What do to After WITNESSING an Accident

You were fortunate. Whether major or minor, yours was not one of the vehicles involved in the car accident which occurred right before your eyes. However, just because you escaped property damage or injury doesn’t mean you should proceed without caution or let your emotions outweigh logic. So, with that backdrop, below are some thoughts to keep in mind if you are a witness to a motor vehicle accident.

  1. If the Accident is Major, Call 911 Immediately: You need not provide an elaborate description, and caution is advised in providing your own assessment of who was at fault unless specifically asked for this information by an officer of the law. You should keep it simple: give the operator the location of the accident, the number of vehicles involved, and (if you can determine) whether anyone is injured. They should be able to take it from there.
  2. Don’t Move Any Injured People Unless Absolutely Necessary: This is especially true if you’re not trained to handle such situations. You have no idea the extent of the injuries the person suffered in the accident, and moving them could worsen their injuries. Your kind act could end up being the reason you’re later named in a lawsuit. However, a scenario where it might be absolutely necessary to move a person might include one where the vehicle is on fire and you have decided you can approach the vehicle safely.
  3. Use Caution if Approaching the Vehicle: Unless you’re certain the scene is now safe and traffic has either stopped or a secure detour has been established around the accident, you should remain in your vehicle or a safe area. It is critical you ensure your own safety first. Failure to assess the situation could end up in more serious injuries and eliminate your ability to provide assistance. Also realize that the more catastrophic the accident appears, the more likely it is there could be flames, fire, or combustibles. Regardless of the apparent severity of the accident, you should always be aware of the risk of fire and explosion and pay special attention to the smell or sight of fire or smoke.
  4. Keep the Scene Clear: If you witness the accident or are one of the first people to arrive at the scene, a logical tactic is to pull entirely off the road and put on your flashers to make it easier for emergency personnel to locate and advance upon the scene. Even in so doing, be sure to keep a safe distance.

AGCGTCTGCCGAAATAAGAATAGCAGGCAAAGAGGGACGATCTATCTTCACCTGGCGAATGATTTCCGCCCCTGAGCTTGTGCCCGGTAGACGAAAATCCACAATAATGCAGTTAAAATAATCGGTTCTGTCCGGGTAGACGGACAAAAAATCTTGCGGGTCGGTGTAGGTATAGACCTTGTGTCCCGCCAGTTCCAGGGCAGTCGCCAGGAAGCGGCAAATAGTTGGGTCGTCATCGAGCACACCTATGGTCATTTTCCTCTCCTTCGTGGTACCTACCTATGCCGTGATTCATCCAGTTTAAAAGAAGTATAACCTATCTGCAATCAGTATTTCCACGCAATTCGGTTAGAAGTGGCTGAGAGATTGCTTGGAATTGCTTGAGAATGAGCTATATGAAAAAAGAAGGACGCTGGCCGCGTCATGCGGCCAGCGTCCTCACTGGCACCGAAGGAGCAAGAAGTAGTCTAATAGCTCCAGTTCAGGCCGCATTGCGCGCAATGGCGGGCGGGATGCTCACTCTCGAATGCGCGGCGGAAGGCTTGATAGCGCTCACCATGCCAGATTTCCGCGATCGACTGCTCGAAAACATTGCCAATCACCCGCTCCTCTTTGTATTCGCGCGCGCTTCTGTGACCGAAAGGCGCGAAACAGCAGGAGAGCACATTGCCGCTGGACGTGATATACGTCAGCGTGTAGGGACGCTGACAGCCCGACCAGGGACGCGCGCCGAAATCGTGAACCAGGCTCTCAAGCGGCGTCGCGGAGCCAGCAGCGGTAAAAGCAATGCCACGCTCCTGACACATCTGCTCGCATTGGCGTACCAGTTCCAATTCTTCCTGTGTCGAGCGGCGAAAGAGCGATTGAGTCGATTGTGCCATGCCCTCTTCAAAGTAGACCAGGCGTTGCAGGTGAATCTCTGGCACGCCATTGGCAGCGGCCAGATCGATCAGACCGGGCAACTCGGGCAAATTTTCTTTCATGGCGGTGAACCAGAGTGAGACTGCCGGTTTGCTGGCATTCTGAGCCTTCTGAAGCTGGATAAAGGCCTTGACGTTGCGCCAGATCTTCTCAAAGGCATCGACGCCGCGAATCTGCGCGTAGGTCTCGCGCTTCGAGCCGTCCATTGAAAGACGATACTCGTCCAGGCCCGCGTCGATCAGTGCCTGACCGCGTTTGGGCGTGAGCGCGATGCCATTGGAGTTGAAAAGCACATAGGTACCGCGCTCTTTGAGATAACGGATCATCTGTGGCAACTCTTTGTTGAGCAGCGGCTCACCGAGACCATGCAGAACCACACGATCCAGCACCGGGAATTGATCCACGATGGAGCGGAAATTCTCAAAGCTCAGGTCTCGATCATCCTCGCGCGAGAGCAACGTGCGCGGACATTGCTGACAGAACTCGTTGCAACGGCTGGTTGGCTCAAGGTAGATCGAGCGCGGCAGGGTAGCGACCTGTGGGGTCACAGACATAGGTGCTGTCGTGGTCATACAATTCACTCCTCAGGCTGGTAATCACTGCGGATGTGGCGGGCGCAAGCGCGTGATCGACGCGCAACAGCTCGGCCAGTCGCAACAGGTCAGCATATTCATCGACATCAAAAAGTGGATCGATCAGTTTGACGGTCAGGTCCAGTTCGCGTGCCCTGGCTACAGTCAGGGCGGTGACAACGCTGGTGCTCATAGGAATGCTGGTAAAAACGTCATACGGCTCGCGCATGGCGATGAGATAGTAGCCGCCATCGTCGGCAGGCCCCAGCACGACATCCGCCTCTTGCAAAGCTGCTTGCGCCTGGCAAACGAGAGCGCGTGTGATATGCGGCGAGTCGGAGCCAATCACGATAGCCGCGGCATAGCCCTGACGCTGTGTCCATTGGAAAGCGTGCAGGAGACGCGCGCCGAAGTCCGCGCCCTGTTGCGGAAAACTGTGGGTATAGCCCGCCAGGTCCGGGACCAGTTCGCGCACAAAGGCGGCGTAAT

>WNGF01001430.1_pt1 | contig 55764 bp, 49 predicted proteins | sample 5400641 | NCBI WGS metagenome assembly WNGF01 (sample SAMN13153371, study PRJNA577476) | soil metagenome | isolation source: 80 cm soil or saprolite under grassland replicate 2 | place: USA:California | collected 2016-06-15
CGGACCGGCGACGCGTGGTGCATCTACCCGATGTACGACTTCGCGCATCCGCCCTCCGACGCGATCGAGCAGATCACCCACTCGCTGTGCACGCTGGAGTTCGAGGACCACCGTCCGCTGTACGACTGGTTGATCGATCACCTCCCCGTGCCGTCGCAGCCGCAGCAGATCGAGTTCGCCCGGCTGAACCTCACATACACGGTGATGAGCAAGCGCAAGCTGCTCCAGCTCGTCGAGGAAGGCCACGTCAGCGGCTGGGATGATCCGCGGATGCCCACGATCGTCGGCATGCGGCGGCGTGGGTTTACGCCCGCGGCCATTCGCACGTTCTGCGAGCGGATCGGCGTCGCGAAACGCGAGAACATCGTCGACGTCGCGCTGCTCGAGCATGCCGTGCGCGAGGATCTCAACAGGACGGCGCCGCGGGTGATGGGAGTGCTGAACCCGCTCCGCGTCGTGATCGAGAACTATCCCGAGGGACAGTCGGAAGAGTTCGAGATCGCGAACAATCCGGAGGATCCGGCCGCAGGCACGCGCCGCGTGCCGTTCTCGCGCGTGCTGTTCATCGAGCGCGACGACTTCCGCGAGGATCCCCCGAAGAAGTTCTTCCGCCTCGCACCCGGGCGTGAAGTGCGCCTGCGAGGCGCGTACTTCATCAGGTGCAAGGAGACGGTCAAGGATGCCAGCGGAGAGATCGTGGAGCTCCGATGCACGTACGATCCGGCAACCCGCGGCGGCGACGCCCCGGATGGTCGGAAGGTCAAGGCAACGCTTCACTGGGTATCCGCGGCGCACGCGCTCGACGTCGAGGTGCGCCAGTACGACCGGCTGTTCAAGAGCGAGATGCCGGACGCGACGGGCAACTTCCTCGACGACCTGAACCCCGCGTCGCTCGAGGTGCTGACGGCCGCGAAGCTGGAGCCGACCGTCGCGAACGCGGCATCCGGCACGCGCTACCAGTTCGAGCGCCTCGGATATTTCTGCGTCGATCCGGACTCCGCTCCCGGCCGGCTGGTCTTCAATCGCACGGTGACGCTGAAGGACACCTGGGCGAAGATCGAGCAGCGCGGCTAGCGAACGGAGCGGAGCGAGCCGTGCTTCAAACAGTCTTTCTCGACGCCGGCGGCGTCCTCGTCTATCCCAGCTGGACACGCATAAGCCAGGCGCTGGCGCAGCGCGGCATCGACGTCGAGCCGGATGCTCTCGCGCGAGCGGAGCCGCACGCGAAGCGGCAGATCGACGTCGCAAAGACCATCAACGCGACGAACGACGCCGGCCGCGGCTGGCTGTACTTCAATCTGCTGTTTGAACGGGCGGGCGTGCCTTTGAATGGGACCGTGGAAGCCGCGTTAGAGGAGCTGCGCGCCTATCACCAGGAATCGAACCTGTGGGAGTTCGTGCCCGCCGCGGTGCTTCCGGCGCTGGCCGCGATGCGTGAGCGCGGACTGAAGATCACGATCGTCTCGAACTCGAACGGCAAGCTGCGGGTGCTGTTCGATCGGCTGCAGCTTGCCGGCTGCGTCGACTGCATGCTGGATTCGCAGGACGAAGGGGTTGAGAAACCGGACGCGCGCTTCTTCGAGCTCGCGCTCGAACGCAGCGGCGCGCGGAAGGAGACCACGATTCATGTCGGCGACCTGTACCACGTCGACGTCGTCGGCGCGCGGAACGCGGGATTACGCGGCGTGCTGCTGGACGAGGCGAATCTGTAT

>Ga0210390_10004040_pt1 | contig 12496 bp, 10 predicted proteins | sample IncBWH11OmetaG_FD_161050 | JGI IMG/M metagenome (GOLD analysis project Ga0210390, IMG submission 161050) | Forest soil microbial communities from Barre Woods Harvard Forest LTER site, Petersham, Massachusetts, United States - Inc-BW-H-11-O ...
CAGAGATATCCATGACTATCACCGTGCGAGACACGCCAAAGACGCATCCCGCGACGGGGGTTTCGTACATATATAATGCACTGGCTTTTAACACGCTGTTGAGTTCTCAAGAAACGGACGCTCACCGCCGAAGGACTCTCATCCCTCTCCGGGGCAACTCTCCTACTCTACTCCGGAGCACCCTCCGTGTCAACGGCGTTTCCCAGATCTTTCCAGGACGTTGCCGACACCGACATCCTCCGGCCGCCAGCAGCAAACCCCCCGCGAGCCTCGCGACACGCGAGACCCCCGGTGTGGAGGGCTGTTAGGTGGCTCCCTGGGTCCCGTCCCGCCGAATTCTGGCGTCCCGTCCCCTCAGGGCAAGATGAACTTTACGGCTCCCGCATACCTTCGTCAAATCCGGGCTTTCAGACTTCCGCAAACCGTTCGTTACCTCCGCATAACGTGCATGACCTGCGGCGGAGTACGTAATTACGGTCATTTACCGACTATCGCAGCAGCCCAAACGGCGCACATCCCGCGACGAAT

5. If Possible to do Safely, Assist the Drivers in Moving their Vehicles from Traffic Lanes: If the vehicle is not so damaged as to render it completely immobile, and the driver indicates he or she is willing and able to move it, assist the driver of the wrecked vehicle in moving the car out of the traffic lane. DO NOT drive the vehicle yourself unless instructed to do so by a police officer or emergency worker. DO NOT rely on the word of the driver of the wrecked vehicle.
  6. Don’t Chase Fleeing Drivers: Whether in Pennsylvania or New Jersey, if someone is involved in a motor vehicle accident they have an obligation to remain on the scene. However, if you witness a hit-and-run accident, DO NOT FOLLOW/CHASE the driver. Do your best to get the car’s license plate number. If you can’t, pick out details about the vehicle (make, model, color, etc.) and the direction the vehicle went after fleeing the scene.

Legal Disclaimer: The contents of this website are intended solely for informational purposes. They neither constitute nor imply an official legal opinion on behalf of Howland, Hess, Guinan, Torpey, Cassidy and O’Connell nor do they establish an attorney-client relationship of any kind. Howland Hess O’Connell encourages all readers to seek and consult professional counsel before acting upon the information contained on this site.

Top Tips For Avoiding Claims Of Employment Discrimination

For businesses in today’s job market, avoiding claims of employment discrimination is a constant struggle. Whether based on race, sex, national origin, disability, religion, color, or age, discrimination claims are taken very seriously in both state and federal court. While you, as an employer, may have done absolutely nothing wrong, a great majority of employment discrimination claims cost employers money and always cost them time.

However, there are ways to limit your exposure to allegations by discharged or disgruntled employees. Today, we list 5 policies to consider implementing intended to prevent and subsequently defend claims of employment discrimination. Without further ado: